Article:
There is considerable scientific evidence to support the key concepts -- but no federal resources to support research. The National Academy of Sciences, NASA and the Energy Department have all concluded that geoengineering could be (as the National Academy put it) "feasible, economical and capable." All three recommended further study. The Bush administration declined to pursue a five-year, $64 million geoengineering research program that its Energy Department proposed. The Obama administration should revisit that decision.
A geoengineering system would of course be controversial, but the policy question we face today is simple: Should the federal government conduct research on geoengineering? The scientific and engineering challenges involved in geoengineering the global climate for decades, and the potential consequences of success or failure, are extraordinary; all the more reason to begin a research program commensurate with the scale and significance of the task.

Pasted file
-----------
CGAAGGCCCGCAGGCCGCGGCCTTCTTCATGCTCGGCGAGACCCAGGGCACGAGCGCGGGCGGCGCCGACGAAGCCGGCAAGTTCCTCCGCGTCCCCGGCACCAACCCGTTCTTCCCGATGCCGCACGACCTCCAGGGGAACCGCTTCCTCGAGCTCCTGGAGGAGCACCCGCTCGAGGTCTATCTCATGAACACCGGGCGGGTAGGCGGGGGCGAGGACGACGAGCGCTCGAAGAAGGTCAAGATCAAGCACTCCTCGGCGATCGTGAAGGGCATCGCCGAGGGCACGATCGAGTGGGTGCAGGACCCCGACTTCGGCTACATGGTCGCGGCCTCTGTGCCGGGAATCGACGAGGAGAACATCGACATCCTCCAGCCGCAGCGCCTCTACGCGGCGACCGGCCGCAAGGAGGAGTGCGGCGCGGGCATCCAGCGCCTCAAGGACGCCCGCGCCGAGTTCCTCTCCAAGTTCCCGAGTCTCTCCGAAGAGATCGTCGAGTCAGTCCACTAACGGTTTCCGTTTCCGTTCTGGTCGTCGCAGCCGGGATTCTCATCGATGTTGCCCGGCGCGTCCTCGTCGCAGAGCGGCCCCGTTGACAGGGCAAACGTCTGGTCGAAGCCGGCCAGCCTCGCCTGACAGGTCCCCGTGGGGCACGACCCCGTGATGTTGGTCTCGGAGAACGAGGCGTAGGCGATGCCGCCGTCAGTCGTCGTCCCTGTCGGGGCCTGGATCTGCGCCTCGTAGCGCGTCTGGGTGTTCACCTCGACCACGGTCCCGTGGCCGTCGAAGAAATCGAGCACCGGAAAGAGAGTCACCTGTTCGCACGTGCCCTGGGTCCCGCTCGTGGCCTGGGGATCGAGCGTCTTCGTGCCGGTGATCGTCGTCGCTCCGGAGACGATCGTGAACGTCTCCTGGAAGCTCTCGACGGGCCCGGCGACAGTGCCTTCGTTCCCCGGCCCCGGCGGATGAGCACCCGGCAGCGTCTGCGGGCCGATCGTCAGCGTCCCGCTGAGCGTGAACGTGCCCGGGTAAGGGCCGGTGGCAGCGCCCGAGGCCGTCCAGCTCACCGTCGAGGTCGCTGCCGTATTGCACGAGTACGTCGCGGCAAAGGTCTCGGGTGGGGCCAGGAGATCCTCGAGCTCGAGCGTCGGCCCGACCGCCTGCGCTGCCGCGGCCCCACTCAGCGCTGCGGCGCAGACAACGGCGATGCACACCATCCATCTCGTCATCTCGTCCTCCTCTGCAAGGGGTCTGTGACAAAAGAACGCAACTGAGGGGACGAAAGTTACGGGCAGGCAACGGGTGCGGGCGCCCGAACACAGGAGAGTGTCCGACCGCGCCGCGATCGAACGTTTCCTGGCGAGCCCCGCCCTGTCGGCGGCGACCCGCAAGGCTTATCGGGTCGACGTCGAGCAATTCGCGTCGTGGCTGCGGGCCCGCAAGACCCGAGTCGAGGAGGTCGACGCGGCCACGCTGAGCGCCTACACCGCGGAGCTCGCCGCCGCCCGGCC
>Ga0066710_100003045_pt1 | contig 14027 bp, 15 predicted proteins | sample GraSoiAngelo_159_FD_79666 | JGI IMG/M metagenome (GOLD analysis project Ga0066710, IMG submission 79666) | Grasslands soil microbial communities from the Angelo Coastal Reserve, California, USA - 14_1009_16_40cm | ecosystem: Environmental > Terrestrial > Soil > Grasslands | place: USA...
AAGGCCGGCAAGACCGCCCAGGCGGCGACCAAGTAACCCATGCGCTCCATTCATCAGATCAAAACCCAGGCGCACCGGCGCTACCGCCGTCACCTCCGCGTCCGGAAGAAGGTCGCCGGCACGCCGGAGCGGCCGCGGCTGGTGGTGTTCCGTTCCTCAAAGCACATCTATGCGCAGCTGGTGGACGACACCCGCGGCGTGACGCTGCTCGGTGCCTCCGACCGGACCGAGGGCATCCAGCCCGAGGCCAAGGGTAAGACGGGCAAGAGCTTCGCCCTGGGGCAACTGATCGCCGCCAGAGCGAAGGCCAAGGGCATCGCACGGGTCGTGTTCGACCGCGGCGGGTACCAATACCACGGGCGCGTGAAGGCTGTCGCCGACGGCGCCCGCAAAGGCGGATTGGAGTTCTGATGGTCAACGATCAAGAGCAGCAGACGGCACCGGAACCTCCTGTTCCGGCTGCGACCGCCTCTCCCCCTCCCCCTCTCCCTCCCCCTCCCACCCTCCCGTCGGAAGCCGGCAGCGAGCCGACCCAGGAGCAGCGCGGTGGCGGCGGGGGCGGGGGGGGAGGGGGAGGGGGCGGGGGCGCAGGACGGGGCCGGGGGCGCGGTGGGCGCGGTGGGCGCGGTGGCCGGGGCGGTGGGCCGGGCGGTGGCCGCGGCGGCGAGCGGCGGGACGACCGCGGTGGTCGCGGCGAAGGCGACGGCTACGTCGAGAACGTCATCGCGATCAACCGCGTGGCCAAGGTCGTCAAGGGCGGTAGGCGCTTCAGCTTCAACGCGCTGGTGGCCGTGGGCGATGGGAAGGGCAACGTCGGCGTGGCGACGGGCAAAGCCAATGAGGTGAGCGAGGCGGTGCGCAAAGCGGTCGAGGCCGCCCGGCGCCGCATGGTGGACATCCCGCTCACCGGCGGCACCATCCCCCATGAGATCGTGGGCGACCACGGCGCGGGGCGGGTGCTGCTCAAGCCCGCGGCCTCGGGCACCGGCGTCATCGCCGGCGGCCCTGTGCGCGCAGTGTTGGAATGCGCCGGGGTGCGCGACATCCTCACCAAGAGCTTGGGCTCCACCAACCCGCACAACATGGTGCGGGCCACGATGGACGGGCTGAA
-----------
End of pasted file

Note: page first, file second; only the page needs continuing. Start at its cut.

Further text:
Geoengineering is not a substitute for mitigation, and it raises potentially serious environmental and ethical issues. It could, however, protect us from the worst effects of warming for the many decades it will take for emissions reductions to become effective. We may ultimately decide that geoengineering's risks are too great -- but undertaking a research program now would give future policymakers the opportunity to make decisions about geoengineering from a position of knowledge rather than ignorance and desperation.
The writer is a resident fellow at the American Enterprise Institute, where he co-directs a project exploring the policy implications of geoengineering.